Dilapidation Reports for Builders
For anyone working in the construction industry, the Australian government has issued strict rules and pieces of legislation to ensure that any work that they carry out is both insured and authorised. Protecting yourself as a builder should be a priority and even when projects appear to be successful, there are always clauses that can come back to haunt a contractor that didn’t cover themselves from litigation.
A great way to protect oneself is with a real-time report that takes place before a project starts and then again afterwards. Dilapidation reports can bring a range of benefits to the table – but why might you need one and are they really worth the investment for every new project that you undertake?
Why might you need to invest in a dilapidation report?
The first thing that you need to know about this type of report is that it’s widely accepted as an official record that demonstrates the condition of a home (or a part of it) before any work is carried out. The reports are intended to provide evidence relating to the structural integrity of a property, as well as its foundations, its landscape and its structure in general.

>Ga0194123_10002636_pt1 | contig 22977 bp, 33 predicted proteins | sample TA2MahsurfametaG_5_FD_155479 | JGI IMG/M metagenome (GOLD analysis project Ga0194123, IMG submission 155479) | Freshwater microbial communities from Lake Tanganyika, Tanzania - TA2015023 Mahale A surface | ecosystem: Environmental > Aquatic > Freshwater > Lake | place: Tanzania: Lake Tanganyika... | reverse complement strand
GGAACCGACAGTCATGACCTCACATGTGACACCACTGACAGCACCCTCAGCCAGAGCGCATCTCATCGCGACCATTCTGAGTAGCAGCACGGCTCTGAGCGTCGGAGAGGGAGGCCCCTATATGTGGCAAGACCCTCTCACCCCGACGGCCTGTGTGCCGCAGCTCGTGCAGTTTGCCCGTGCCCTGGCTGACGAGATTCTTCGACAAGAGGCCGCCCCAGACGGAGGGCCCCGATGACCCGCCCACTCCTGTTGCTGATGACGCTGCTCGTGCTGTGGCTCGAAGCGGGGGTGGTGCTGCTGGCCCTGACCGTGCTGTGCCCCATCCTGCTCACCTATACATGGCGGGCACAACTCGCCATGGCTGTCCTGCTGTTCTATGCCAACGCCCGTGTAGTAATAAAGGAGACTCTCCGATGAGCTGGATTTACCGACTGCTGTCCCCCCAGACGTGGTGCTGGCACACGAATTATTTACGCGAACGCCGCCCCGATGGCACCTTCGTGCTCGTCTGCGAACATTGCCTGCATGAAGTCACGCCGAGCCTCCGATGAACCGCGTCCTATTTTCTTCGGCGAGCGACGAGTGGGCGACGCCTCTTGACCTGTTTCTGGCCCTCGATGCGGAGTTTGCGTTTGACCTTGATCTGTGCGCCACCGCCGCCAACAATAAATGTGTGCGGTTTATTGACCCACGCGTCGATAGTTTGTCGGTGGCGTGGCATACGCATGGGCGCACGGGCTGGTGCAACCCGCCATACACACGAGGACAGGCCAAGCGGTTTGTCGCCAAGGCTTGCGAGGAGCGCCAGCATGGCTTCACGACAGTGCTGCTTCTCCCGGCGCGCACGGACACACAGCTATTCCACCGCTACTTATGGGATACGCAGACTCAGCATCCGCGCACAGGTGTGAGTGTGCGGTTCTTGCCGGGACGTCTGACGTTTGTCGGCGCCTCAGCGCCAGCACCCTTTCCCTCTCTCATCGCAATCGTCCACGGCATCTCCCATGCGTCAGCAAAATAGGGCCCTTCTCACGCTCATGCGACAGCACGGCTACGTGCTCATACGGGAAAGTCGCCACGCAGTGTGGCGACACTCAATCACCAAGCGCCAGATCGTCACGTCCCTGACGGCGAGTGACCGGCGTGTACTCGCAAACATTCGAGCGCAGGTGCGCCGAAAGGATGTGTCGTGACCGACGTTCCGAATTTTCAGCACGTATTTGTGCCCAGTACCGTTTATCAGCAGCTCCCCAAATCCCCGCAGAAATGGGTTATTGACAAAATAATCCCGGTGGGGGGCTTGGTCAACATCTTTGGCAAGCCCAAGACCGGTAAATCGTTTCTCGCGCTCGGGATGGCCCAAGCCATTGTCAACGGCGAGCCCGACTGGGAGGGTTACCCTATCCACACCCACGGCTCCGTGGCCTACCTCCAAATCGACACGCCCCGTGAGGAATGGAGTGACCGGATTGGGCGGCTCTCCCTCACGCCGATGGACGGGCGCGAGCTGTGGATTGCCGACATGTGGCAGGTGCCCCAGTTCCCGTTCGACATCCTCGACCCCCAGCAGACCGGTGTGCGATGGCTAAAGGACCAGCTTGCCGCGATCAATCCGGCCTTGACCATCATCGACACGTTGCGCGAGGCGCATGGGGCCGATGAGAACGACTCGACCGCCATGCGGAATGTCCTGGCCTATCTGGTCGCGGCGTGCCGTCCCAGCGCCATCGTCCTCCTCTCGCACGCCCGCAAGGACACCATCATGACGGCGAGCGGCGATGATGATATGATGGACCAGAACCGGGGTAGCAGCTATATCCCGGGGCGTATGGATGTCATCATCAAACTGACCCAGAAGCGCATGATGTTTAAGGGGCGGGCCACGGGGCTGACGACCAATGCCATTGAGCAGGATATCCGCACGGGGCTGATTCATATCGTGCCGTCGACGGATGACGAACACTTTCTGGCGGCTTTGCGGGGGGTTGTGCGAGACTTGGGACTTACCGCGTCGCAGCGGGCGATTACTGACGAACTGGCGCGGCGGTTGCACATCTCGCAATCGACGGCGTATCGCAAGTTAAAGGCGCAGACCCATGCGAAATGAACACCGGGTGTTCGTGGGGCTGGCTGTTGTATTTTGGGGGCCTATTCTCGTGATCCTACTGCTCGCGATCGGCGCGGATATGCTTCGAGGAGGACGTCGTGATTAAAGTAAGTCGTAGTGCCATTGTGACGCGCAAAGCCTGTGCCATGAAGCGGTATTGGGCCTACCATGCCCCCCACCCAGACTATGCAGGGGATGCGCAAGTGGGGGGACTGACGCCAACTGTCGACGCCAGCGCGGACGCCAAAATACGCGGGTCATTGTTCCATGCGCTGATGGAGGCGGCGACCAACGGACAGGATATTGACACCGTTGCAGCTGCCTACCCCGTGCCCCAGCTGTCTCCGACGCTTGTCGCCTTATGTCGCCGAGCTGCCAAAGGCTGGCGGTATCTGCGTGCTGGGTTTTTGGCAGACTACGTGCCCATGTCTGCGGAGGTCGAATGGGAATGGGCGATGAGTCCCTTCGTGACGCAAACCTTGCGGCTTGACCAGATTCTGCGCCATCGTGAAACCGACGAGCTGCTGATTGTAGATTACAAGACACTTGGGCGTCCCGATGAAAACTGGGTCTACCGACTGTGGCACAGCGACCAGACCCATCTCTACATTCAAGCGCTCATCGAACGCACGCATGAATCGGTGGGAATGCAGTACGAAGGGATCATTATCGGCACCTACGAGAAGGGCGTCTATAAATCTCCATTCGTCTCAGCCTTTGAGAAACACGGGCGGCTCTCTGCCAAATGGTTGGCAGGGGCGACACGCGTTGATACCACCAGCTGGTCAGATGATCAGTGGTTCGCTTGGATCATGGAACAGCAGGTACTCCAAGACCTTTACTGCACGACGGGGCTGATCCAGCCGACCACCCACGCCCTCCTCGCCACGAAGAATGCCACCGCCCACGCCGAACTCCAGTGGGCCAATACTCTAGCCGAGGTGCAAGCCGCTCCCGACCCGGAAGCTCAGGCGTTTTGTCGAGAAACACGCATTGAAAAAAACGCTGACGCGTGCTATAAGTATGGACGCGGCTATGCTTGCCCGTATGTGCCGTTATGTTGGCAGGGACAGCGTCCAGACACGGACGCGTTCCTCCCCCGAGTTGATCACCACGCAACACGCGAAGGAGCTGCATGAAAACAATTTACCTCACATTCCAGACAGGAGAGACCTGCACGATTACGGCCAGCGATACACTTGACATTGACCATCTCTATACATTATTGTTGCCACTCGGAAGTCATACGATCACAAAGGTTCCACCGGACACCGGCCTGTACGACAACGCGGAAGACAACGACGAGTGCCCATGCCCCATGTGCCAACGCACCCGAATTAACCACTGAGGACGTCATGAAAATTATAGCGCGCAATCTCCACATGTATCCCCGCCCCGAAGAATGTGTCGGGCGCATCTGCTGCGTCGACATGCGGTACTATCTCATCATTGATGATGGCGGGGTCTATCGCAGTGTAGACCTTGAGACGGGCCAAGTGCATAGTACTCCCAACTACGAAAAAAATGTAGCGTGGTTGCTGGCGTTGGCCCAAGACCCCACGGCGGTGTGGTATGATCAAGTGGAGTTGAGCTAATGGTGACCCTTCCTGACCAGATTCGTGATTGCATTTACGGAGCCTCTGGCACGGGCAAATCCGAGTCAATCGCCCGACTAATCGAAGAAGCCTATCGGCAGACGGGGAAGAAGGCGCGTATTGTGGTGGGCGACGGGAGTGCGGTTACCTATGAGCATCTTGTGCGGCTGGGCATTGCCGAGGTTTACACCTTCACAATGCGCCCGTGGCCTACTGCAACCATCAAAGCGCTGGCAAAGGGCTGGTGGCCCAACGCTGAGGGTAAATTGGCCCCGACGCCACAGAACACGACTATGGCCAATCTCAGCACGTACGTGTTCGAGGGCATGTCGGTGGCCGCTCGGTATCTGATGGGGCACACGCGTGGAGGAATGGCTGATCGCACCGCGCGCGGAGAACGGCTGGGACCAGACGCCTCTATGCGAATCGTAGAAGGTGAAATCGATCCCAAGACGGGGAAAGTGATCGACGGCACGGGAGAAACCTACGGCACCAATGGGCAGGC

Dozens of builders in Melbourne find themselves the subject of litigation proceedings due to damages that have occurred either before, during, or after a construction project – and having access to a formal record of the condition of a property can go a long way in offering defense. The purpose of this type of report is to evaluate the condition of a home before construction, but that’s not the only time that it can be used.
When else is it useful?
After a construction project has been completed, many contractors choose to invest in a further report, simply to provide a snapshot on the condition of the property before and after. If all went well, the reports should match almost in their entirety – although a tiny bit of leeway is given when any work is done.
With that being said, if it becomes apparent that the work carried out took a major toll on the property or one nearby or attached, then the contractor may be liable. In any event, being able to demonstrate that all work carried out was done as efficiently as possible is something that only a dilapidation report will be able to offer information on.
And there have been times when neighbours may have chosen to blame a previous issue on a new project and unless the contractor can prove that the issue was pre-existing, then they may find themselves being held accountable for the problems and as a result – financially liable for the reparations.